Sunday, March 29, 2009


I love words and language. I love metaphors and similes and idiomatic expressions and irony and sarcasm and puns. Everything we do is shaped by language - I often think that my first memories start from when I could first speak, and that the memories before then are lost in the garbled baby speak language that is unreadable by me, and so I can't remember them.

It excites me to see weird words, I want to speak them and feel them being shaped by my mouth and mind. I want to write them down, write with them, use them in my stories and blog posts and emails and in general conversation. Words like thaumaturgy. The definition:

n. The working of miracles or magic feats.
thauma·turgic, thauma·turgi·cal adj.

It's so exciting. It reminds me of metallurgy, so it conjures (and yes, I've used conjure there on purpose) up images of a scholarly type working with some malleable, molten-liquid, silvery magical substance, taking notes and waving his wand. The possibilities are endless.

And so, the natural progression of this post is to move on to a rant of sorts. I judge you for using bad grammar. I recently watched Marley and Me (great movie, by the way), and I also came across a book written by Steve Irwin's wife, called Irwin and Me. And it drives me mad. The fact that a book - a book! - can be titled in a manner that is grammatically incorrect makes me want to crumple up into a little ball and explode. The fact that some editor allowed that to go to print is abhorrent. The movie title - I know the name is an alliteration and it makes for a nice sounding title, but just that fact is not reason enough, as far as I'm concerned, to break the grammatical laws.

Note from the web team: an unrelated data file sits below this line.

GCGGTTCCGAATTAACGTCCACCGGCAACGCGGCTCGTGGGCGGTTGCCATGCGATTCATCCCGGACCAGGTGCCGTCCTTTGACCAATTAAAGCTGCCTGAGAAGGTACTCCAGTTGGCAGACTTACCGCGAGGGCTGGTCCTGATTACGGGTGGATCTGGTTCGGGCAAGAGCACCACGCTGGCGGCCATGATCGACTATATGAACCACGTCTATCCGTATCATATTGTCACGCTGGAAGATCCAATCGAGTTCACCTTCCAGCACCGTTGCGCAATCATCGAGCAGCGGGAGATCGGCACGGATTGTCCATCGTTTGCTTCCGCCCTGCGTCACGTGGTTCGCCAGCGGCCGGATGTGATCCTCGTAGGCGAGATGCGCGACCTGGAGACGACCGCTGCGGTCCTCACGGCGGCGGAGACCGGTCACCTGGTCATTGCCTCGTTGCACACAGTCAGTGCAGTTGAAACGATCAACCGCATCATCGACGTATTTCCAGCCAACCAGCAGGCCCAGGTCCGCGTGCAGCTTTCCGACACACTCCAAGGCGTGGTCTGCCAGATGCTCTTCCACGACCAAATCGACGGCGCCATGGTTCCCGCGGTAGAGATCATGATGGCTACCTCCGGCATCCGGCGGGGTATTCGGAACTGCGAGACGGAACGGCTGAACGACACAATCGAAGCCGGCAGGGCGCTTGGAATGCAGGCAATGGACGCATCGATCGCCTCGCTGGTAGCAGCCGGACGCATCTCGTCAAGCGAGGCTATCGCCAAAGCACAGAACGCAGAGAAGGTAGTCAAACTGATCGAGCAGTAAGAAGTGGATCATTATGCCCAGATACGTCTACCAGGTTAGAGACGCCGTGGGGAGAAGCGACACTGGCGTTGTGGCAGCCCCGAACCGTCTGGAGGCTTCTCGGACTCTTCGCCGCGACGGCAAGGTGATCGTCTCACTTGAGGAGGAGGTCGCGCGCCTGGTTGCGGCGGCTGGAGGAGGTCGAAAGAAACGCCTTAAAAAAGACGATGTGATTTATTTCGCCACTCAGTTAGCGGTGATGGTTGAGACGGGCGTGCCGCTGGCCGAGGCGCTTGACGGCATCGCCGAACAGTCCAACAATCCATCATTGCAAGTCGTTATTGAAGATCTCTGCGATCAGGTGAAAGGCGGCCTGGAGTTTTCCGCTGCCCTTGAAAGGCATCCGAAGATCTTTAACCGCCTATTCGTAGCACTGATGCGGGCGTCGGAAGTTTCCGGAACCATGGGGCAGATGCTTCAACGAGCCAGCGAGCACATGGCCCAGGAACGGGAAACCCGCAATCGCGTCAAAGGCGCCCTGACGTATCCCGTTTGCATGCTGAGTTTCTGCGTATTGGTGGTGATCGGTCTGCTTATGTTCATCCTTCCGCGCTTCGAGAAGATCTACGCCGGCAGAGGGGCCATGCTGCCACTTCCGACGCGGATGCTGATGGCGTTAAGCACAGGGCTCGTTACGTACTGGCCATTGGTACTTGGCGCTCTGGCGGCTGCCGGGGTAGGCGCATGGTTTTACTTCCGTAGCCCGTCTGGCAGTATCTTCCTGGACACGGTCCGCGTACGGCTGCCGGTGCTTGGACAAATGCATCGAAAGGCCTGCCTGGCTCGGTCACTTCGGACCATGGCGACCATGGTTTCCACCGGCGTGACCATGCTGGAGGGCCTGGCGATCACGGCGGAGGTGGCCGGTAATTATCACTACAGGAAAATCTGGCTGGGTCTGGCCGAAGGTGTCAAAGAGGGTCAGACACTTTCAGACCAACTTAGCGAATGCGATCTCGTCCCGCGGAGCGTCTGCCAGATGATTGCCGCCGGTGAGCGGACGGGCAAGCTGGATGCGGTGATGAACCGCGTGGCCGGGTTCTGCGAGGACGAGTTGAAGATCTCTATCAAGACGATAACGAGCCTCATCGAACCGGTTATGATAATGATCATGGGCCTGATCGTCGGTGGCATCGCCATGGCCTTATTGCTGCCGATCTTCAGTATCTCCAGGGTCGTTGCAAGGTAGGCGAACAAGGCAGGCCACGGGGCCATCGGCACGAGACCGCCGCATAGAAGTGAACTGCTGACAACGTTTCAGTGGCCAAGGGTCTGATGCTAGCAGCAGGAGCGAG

The English language is changing all the time, molding like the silvery substance in my thaumaturgy example, but surely grammatical rules still hold place? How many people realize that Marley and Me should be Marley and I? If these kinds of errors are made common in popular culture and media, how will we ever escape their incorrect use? I don't think we will. The sms, email and chat client method of communication is altering our usage of language drastically, and soon enough we shall all be speaking like children.

No comments: